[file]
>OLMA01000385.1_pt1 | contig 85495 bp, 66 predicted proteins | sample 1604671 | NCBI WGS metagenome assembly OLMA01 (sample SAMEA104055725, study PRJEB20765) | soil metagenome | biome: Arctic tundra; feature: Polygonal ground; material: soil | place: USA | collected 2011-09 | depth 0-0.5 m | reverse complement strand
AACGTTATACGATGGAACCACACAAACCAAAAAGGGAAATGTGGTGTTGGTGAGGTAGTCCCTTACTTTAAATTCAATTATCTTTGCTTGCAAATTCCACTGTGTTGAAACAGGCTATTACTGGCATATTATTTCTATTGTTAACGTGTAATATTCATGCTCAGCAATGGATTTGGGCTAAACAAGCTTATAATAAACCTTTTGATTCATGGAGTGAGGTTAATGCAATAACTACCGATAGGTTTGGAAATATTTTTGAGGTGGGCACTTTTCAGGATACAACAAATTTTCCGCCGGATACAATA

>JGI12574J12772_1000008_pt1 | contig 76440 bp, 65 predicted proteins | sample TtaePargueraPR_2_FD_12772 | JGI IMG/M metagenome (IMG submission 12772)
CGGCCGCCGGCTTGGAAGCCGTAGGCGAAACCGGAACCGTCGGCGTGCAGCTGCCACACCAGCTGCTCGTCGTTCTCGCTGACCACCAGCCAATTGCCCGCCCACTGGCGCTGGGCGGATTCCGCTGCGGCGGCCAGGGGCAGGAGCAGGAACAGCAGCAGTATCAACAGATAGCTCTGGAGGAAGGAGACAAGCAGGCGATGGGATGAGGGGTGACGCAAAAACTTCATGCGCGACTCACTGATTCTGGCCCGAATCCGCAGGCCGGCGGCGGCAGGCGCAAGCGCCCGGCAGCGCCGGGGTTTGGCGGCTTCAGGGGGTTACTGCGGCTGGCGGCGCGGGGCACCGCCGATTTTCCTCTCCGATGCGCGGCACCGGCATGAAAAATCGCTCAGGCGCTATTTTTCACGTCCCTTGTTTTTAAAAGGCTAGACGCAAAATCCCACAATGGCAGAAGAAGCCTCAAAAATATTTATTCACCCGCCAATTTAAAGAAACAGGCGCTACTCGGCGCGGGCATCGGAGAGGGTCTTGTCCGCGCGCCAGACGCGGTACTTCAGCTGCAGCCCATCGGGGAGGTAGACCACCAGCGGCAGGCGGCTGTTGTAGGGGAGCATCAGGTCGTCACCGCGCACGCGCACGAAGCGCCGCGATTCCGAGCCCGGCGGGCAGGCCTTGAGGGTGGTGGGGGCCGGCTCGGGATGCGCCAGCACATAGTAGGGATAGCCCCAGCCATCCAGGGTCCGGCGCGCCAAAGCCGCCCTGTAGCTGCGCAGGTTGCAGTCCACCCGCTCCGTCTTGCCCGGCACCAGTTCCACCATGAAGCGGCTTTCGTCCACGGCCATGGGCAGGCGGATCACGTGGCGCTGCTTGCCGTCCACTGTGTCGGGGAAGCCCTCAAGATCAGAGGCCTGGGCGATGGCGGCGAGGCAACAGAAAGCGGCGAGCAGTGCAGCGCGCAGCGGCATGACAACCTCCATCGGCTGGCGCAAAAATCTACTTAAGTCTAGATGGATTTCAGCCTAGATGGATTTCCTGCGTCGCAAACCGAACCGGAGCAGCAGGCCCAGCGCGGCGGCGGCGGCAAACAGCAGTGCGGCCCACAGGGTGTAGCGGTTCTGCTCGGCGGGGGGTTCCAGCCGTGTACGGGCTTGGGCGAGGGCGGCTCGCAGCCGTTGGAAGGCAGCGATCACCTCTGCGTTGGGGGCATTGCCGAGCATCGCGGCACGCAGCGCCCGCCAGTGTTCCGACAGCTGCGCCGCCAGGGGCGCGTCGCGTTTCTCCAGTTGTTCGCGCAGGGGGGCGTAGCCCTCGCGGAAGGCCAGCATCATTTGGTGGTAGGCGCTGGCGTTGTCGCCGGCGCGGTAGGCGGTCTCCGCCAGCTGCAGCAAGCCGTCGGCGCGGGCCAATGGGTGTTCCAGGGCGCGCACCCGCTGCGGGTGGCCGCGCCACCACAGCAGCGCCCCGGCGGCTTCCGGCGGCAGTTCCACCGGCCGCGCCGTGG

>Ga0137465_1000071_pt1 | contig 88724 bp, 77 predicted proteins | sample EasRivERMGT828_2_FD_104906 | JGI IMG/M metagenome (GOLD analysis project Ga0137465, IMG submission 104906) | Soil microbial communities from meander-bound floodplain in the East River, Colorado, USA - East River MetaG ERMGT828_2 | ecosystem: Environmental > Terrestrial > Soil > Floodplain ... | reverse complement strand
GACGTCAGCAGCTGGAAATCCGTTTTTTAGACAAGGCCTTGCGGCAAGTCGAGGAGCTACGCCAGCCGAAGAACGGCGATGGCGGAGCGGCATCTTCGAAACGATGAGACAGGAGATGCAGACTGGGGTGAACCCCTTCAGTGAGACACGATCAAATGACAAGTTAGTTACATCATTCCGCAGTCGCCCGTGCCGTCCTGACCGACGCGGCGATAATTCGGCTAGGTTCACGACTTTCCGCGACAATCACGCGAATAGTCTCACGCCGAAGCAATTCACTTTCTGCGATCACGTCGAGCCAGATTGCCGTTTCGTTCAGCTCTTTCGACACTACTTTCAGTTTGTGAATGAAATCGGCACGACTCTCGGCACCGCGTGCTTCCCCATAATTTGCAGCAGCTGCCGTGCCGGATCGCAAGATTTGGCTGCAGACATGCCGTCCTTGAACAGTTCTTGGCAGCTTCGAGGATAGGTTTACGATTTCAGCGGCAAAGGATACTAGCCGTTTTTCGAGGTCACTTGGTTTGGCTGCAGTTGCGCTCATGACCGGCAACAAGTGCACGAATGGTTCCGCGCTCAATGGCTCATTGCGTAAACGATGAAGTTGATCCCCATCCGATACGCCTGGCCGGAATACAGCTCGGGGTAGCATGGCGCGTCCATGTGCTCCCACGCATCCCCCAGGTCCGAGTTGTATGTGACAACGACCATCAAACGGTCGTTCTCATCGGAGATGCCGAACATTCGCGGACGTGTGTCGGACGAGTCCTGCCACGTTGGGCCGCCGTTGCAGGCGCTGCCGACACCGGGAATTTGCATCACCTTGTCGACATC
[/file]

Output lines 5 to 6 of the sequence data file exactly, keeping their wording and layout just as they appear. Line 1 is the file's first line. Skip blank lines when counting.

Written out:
>Ga0137465_1000071_pt1 | contig 88724 bp, 77 predicted proteins | sample EasRivERMGT828_2_FD_104906 | JGI IMG/M metagenome (GOLD analysis project Ga0137465, IMG submission 104906) | Soil microbial communities from meander-bound floodplain in the East River, Colorado, USA - East River MetaG ERMGT828_2 | ecosystem: Environmental > Terrestrial > Soil > Floodplain ... | reverse complement strand
GACGTCAGCAGCTGGAAATCCGTTTTTTAGACAAGGCCTTGCGGCAAGTCGAGGAGCTACGCCAGCCGAAGAACGGCGATGGCGGAGCGGCATCTTCGAAACGATGAGACAGGAGATGCAGACTGGGGTGAACCCCTTCAGTGAGACACGATCAAATGACAAGTTAGTTACATCATTCCGCAGTCGCCCGTGCCGTCCTGACCGACGCGGCGATAATTCGGCTAGGTTCACGACTTTCCGCGACAATCACGCGAATAGTCTCACGCCGAAGCAATTCACTTTCTGCGATCACGTCGAGCCAGATTGCCGTTTCGTTCAGCTCTTTCGACACTACTTTCAGTTTGTGAATGAAATCGGCACGACTCTCGGCACCGCGTGCTTCCCCATAATTTGCAGCAGCTGCCGTGCCGGATCGCAAGATTTGGCTGCAGACATGCCGTCCTTGAACAGTTCTTGGCAGCTTCGAGGATAGGTTTACGATTTCAGCGGCAAAGGATACTAGCCGTTTTTCGAGGTCACTTGGTTTGGCTGCAGTTGCGCTCATGACCGGCAACAAGTGCACGAATGGTTCCGCGCTCAATGGCTCATTGCGTAAACGATGAAGTTGATCCCCATCCGATACGCCTGGCCGGAATACAGCTCGGGGTAGCATGGCGCGTCCATGTGCTCCCACGCATCCCCCAGGTCCGAGTTGTATGTGACAACGACCATCAAACGGTCGTTCTCATCGGAGATGCCGAACATTCGCGGACGTGTGTCGGACGAGTCCTGCCACGTTGGGCCGCCGTTGCAGGCGCTGCCGACACCGGGAATTTGCATCACCTTGTCGACATC